Why it's insulting to suggest that women vote along gender lines | Women's Agenda

Why it’s insulting to suggest that women vote along gender lines

On Saturday I had breakfast with a friend I have known most of my life. We went to school and university together and she is now a scientist turned public servant living in Canberra.

We discussed the ongoing drama of the Labor Party. My friend lamented the inevitability of a change of government. Although my friend is a smart, strong woman who would undoubtedly define herself as a feminist, she didn’t vote for the government in the last election just because the party leader is a woman. Like many women I know who voted Labor in the last election, the gender card had very little to do with it.

It wasn’t even about misogyny, and it won’t be again when we vote this year. It’s insulting for political commentators to suggest women are that simplistic in our judgment.

Also, there are not just two types of women, as suggested by Daily Telegraph columnist Miranda Devine yesterday. Women who would rather speak with men are not necessarily men’s women. It’s not that black and white. Women are not either flirtatious with men or supportive of women. Miranda was clearly making a point to skewer PM Gillard as a man’s woman. I have no idea how our PM conducts herself in mixed company but why should she have to prefer the company of women because she is a woman?

At the odd dinner party, I have been known to slip into the kitchen with my husband and the rest of the men to discuss politics and the economy. Does that make me a man’s woman? I would argue not. I love the company of my girlfriends. I have made a career of supporting women. But I prefer to ignore the gender divide if there is a better discussion to be had. I manage a business during my working week and so have things in common with some of the men. Our Prime Minister may be a woman but as she is running a country with a majority male leadership team then perhaps it seems reasonable that she would spend time consulting some men. When her time in office comes to an end I will be keen to see if the women in the Cabinet and Outer Ministry accuse Gillard of excluding them. The strong public support that she receives from women like Tanya Plibersek, Penny Wong and Kate Lundy would suggest the opposite.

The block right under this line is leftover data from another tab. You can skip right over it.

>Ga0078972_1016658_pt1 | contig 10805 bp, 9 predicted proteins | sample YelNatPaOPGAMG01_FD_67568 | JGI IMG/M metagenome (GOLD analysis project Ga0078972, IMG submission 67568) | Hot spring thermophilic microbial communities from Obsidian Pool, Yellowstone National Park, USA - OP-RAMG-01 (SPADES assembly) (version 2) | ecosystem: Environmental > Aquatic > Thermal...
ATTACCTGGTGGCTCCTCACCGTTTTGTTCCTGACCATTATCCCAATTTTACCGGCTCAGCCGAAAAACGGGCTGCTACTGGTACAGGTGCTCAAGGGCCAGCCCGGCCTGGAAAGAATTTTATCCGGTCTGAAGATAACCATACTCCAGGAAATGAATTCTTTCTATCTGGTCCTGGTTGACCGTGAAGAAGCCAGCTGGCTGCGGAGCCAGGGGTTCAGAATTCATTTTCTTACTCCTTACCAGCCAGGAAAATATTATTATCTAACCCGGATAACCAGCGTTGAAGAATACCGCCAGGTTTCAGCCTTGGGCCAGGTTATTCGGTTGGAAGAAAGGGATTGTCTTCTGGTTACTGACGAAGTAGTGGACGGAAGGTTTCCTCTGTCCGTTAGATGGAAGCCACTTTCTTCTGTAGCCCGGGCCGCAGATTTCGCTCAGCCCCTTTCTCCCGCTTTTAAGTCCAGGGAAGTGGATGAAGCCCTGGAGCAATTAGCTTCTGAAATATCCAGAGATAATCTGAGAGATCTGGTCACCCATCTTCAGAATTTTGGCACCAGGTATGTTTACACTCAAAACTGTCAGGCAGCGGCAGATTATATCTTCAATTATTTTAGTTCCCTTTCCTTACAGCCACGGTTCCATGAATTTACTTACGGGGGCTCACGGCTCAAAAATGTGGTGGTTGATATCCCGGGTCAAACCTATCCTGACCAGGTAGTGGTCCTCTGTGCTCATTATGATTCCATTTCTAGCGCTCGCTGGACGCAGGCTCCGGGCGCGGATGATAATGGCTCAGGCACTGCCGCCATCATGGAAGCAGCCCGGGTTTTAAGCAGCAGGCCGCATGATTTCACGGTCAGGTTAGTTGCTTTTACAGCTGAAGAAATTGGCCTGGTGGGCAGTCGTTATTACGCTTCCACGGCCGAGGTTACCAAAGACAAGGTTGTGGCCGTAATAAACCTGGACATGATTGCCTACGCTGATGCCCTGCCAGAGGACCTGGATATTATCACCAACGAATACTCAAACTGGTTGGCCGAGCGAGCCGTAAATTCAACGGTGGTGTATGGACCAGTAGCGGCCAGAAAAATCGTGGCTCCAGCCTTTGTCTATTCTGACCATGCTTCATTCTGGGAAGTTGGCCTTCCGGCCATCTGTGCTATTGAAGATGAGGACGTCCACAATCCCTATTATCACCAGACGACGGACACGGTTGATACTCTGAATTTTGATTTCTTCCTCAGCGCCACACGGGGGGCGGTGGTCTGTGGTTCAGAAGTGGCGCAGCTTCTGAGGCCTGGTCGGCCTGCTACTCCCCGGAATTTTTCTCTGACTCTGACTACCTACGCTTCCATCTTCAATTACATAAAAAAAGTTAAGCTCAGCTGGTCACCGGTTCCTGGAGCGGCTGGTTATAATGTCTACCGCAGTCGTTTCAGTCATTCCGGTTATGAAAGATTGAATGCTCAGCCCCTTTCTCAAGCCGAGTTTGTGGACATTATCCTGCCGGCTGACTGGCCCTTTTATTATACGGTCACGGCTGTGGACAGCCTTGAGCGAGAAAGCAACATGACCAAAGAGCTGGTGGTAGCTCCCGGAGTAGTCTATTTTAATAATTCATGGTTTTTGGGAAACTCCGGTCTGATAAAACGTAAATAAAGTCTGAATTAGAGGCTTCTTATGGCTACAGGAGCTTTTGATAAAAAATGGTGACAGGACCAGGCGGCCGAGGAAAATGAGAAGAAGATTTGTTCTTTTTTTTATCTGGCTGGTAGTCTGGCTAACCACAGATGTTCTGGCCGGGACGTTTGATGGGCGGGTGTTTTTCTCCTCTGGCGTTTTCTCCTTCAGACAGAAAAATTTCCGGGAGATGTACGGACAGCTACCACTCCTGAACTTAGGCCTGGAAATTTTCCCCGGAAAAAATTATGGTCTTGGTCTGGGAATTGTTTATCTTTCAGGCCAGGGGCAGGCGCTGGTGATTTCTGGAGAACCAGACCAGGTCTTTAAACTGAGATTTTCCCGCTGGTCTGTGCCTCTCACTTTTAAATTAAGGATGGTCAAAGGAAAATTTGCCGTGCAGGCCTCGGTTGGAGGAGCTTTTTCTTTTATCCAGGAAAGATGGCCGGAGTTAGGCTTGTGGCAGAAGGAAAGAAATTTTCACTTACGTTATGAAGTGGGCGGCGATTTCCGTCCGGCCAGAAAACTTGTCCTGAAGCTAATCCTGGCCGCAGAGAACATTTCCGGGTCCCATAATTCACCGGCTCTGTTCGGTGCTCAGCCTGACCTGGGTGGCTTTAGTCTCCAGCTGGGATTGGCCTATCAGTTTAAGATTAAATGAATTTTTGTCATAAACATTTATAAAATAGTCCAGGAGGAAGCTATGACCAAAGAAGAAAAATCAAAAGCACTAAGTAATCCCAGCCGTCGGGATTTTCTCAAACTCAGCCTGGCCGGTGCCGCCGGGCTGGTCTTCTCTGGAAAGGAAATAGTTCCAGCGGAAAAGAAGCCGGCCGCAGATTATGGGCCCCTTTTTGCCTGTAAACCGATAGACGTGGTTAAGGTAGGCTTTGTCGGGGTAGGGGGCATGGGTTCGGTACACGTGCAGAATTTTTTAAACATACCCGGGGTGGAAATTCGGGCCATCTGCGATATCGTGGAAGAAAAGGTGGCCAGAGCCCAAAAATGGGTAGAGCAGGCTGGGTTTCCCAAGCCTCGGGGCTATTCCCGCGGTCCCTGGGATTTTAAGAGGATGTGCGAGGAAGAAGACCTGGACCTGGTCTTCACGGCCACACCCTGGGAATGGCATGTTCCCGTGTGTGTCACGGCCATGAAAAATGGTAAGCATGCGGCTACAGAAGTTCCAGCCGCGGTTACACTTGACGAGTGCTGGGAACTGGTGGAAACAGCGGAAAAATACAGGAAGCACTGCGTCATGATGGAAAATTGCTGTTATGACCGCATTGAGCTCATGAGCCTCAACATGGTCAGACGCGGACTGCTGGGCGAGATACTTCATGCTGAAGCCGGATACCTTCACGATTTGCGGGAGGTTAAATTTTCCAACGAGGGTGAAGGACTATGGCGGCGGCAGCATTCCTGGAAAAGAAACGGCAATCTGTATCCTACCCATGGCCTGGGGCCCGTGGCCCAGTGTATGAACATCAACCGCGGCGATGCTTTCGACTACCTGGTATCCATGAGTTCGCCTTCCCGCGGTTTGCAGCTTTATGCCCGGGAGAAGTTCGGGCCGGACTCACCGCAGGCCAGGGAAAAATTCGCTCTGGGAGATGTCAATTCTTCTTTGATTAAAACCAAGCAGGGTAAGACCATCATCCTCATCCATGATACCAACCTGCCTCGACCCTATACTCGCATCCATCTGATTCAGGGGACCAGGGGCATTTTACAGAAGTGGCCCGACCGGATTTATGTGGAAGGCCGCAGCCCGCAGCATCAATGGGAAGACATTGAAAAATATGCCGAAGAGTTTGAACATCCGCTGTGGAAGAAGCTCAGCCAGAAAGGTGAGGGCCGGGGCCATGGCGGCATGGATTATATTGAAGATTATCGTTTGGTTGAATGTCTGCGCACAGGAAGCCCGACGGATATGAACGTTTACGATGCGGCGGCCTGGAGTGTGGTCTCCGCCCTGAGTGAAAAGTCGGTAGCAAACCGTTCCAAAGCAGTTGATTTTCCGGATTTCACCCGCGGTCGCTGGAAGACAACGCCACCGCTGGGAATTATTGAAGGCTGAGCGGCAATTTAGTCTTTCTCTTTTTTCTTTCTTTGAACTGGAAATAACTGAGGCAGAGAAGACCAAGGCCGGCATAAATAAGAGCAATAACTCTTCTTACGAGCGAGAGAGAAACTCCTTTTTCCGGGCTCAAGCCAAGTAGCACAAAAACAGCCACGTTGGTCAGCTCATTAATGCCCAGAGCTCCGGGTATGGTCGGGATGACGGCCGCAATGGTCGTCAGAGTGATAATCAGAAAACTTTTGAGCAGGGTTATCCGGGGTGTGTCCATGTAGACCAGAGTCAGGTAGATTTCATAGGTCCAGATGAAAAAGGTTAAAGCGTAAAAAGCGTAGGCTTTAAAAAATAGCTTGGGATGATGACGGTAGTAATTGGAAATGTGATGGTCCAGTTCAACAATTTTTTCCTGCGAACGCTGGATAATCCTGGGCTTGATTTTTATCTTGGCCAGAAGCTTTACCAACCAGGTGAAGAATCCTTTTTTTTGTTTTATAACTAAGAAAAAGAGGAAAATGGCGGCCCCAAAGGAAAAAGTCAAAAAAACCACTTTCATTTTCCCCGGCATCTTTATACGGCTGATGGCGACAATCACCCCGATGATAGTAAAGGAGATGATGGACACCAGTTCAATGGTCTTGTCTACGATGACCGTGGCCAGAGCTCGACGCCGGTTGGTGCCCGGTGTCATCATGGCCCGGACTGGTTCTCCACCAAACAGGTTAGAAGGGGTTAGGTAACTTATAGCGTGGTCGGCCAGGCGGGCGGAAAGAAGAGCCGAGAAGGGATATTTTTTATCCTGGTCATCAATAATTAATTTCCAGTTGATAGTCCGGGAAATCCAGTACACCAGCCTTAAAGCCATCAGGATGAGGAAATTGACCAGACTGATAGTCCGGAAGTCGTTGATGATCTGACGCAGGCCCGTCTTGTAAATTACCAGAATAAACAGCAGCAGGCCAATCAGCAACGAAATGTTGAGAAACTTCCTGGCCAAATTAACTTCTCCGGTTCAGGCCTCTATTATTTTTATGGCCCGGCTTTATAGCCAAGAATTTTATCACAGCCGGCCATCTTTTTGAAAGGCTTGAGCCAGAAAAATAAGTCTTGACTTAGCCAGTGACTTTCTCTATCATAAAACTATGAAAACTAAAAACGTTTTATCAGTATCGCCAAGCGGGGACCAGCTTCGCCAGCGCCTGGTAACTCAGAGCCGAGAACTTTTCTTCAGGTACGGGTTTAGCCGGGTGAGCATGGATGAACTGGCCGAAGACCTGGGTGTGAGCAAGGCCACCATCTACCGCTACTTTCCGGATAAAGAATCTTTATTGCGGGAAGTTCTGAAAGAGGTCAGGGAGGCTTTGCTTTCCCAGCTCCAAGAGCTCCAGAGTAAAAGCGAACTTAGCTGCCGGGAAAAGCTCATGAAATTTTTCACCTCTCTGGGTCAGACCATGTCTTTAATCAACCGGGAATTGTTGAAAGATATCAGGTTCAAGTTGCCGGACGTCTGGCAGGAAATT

When we head to the polls this year my friends and I will be voting for the party we believe will do the best job of leading this country. We care less about gender and more about character, smarts and policies. Which is why my friend had her head in her hands at what she saw as the inevitability of a change of government following the ‘leadership challenge that wasn’t’ debacle.

The Liberal Party policies on industrial relations, climate change, women’s health and asylum seekers have characterized Tony Abbott during his political career. My friend cares less that he may or may not be a misogynist and more that he is extremely politically conservative. She doesn’t care that he’s not a woman but is concerned that his own party appears to have advised him to keep his mouth shut lest he stick his foot in it by saying what he really means.

“How can we encourage Malcolm Turnbull to challenge for the Liberal leadership?” she asked.

Do you care more about gender or character in the running of the country?

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